Fiat is Latin for let it be done. So in English, this has come to mean a decree or order, especially by those who have the authority to enforce it. So Fiat money is money by decree. Fiat money doesn't have to be backed by gold or any other assets, just power. And usually power means having more guns. So it all circles back to the sword. Some people talk about the idea of the state having a monopoly on violence, and I guess it means that when push comes to shove, the state can point a sword at you and go, you're going to accept this money, you're going to like it, because we've got lots more of these swords. 

So fiat money meant that governments had the monopoly on violence and were free to produce as much of fiat money as they wanted. And after 1971, there were periods when this Fiat money allowed for growth and prosperity again. So the lack of any gold standard meant that the supply of money basically grew unchecked. Banks were effectively able to create new money by issuing debt. 

An important moment is the repeal of the Glass Steagall Act in 1999 under Bill Clinton that made it so that investment banks and commercial banks could be merged. And this meant that banks were able to take the money from savings banks, and gamble with it. And this eventually led to the crash of 2008, where banks had created so many complicated derivative products and debt instruments that the whole system basically imploded. The crash of 2008, obviously was kind of the low point for Fiat money. And this is what brought us to the invention of Bitcoin and the birth of cryptocurrencies. 

That’s how this idea of money as a technology is evolving over time. It's a technology that allows other tech to be driven. It's greased the wheels, if we were still trading with shells or cows or just even lumps of metal, we would still be in a pretty primitive state. The great leaps forward, the innovations, the expeditions, the discoveries, all this sort of stuff, it wouldn't have been possible without money being created behind it. And, yeah, this technology has done wonderful things. As it's evolved, it lets us do more. And the ability to create new money has made us richer. But obviously, as we've seen, it's come with dangers. And the unchecked creation of new money today is obviously driving fears of inflation. 

But I guess what we can take away is that cryptocurrency is basically the latest technological innovation of money. It's the latest stage. It's the iPhone of money. It's evolved to combat some of the problems with the modern monetary system.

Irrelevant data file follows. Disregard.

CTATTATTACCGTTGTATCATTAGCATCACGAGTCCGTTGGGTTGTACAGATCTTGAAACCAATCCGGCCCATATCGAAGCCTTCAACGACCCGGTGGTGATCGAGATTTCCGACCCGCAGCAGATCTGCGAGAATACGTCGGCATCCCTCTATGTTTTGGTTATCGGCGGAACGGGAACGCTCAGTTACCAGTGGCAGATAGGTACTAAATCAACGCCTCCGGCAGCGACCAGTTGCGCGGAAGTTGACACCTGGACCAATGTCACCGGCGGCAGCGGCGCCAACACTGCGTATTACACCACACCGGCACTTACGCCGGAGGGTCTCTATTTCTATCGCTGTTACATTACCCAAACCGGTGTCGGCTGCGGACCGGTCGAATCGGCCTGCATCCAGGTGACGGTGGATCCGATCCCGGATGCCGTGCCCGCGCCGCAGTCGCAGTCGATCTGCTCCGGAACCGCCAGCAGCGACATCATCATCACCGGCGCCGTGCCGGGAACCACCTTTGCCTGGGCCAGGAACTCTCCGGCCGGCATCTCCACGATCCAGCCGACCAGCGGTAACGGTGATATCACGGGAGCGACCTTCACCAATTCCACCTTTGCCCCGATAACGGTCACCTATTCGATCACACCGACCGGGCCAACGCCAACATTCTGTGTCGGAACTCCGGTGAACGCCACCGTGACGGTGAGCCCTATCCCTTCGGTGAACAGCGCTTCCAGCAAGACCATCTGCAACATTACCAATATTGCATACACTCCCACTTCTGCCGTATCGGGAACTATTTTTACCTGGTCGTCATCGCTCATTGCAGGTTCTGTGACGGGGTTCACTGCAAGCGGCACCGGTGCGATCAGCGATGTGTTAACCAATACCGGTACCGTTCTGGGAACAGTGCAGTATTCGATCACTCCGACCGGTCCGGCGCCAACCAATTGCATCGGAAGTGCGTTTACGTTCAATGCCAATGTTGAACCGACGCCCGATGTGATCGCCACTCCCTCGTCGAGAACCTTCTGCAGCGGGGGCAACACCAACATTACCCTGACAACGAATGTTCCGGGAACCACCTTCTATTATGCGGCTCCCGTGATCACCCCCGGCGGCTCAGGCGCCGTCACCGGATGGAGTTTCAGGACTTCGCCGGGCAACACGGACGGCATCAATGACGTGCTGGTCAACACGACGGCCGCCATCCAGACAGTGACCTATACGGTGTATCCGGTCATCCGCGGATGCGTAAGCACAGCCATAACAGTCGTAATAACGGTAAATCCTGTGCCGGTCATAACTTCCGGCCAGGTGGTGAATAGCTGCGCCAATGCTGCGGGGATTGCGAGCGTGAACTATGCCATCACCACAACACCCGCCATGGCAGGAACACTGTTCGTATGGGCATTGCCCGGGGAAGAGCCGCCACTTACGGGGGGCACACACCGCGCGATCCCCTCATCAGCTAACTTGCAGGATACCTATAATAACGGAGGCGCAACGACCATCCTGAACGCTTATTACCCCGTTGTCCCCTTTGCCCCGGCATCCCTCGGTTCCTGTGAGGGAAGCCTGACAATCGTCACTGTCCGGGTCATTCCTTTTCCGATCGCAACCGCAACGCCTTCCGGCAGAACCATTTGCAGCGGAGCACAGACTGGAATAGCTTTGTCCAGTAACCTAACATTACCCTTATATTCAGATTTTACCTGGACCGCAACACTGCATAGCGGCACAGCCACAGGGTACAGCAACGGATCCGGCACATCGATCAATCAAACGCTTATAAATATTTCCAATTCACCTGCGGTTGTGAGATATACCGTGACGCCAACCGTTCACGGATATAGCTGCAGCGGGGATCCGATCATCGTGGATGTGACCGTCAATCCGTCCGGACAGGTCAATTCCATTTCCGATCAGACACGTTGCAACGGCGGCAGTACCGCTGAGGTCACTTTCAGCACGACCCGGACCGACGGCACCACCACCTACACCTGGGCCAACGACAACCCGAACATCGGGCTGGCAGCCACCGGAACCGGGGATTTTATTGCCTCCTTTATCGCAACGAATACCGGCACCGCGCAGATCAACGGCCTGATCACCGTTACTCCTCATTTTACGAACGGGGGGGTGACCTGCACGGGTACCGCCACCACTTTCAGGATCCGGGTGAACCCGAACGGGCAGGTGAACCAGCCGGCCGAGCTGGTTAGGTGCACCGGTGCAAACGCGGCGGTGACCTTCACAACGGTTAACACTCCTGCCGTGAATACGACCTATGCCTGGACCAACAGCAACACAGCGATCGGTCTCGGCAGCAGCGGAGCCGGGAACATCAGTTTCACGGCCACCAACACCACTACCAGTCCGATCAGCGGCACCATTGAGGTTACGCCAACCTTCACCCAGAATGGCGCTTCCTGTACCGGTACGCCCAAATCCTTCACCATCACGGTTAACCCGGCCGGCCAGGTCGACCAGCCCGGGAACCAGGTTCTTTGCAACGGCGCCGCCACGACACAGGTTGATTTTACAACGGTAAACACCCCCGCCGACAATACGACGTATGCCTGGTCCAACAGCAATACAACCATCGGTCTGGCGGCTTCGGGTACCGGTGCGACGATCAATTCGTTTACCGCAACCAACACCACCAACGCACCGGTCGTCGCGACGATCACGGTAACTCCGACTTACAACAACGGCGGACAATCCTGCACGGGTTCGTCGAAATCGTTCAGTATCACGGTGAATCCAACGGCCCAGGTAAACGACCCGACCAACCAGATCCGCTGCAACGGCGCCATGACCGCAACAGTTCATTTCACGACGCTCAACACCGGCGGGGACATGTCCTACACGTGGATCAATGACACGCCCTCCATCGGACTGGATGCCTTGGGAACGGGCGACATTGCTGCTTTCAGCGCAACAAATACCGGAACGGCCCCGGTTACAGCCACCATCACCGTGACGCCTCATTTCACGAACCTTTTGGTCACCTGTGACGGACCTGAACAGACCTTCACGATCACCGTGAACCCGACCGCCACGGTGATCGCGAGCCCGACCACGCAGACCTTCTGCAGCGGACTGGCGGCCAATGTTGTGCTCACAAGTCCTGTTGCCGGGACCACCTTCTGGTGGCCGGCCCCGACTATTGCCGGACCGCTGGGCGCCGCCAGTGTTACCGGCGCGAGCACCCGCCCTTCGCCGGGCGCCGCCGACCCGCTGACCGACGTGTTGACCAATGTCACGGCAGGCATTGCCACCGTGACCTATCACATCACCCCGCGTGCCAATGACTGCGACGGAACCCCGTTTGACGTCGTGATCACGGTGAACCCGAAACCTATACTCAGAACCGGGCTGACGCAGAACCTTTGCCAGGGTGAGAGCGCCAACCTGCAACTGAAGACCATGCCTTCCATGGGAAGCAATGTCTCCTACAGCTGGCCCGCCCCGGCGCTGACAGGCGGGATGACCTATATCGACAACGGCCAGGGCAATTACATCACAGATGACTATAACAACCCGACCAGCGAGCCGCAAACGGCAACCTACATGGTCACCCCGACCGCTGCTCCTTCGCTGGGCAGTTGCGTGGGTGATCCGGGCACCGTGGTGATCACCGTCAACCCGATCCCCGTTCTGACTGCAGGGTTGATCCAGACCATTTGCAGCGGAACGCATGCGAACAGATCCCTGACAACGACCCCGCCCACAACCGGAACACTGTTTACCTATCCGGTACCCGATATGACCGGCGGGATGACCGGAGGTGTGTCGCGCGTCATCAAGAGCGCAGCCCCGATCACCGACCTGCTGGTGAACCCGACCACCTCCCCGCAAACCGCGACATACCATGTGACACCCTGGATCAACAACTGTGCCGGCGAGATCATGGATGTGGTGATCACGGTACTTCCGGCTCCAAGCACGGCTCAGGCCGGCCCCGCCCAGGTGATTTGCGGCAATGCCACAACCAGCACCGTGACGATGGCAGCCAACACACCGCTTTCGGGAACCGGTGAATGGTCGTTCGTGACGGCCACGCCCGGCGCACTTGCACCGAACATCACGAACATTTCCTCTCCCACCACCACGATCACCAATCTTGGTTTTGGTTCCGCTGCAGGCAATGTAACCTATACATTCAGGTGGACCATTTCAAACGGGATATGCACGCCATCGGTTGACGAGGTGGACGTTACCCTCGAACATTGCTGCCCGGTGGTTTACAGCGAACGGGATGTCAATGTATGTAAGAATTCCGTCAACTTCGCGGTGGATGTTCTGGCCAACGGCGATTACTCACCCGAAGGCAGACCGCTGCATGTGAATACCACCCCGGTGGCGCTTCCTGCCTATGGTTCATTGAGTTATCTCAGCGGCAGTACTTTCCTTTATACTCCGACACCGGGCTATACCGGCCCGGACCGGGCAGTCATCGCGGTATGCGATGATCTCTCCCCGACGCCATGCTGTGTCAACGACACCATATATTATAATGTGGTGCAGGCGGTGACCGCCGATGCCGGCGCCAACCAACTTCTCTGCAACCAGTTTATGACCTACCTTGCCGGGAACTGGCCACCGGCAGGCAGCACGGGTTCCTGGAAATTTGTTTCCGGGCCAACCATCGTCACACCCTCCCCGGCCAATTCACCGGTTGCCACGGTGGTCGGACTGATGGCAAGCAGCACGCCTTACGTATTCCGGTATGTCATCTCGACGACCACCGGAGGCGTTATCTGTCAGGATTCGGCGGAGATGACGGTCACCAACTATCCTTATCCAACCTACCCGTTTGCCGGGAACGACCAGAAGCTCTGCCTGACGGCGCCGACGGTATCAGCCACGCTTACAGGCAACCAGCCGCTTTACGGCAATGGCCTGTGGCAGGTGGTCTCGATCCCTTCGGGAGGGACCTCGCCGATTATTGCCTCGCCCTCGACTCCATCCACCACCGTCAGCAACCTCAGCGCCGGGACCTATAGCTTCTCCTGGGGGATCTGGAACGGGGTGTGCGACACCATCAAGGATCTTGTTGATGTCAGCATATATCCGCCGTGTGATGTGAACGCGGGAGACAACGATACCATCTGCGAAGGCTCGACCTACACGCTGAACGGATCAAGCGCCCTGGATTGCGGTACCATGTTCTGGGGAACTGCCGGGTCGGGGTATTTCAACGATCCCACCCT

The Bitcoin Story

So now it's time to talk about the big daddy, the OG crypto, Bitcoin. But before we go on, before we delve into the history of Bitcoin, for those people who didn't maybe catch any of the episodes on blockchain or are still getting up to speed, let's quickly remind ourselves of exactly what Bitcoin is. 

So Bitcoin is a form of digital cash, and it can be exchanged between individuals without the need for any sort of third party - it's completely peer to peer. So previously, digital assets could only be exchanged if there was some sort of third party, some sort of middleman, because there was no way otherwise to prevent them being copied. And we touched upon the double spend problem, because any digital asset can be very easily copied and sent to multiple recipients. 

So that obviously has no decent use as a currency, as a form of money, if it can be easily replicated. So the genius of Bitcoin was to find a way to exchange digital assets so that you could be confident that they were unique. And the way it did this was to use the magic of blockchain technology, which obviously we've discussed in the previous episode. So, yeah, a form of digital cash, an electronic money that can be exchanged privately, pseudonymously, but not anonymously - that is with a degree of privacy. 

Prior Attempts at Digital Money

Bitcoin wasn’t the first attempt at creating digital money. Ideas for digital money have been kicking around for quite some time.

So before we talk about Bitcoin in detail, let's talk about Digicash. Digicash is an early forerunner of Bitcoin. Before we talk about, let's remind ourselves of the difference between a cash and a digital transaction. Obviously, cash takes place peer to peer. It needs to be in person. But a digital transaction can be done over distance. You don't need to be in the same room. But obviously it needs a middleman, a third party to ensure the accounts are debited and credited correctly. 

So we're going to go back to kind of the 1980s, the computer revolution is just getting started, banks are starting to computerize. The whole world is starting to go digital. But there was this group of people who began to realize that having banks in the middle of digital transactions basically represented a pretty big potential threat to user privacy because not only they were going to be able to not only see how much money we were spending, but also where we were spending it. And obviously, that has major repercussions for Privacy because I read somewhere recently that nothing reveals so much about you as how you spend your money.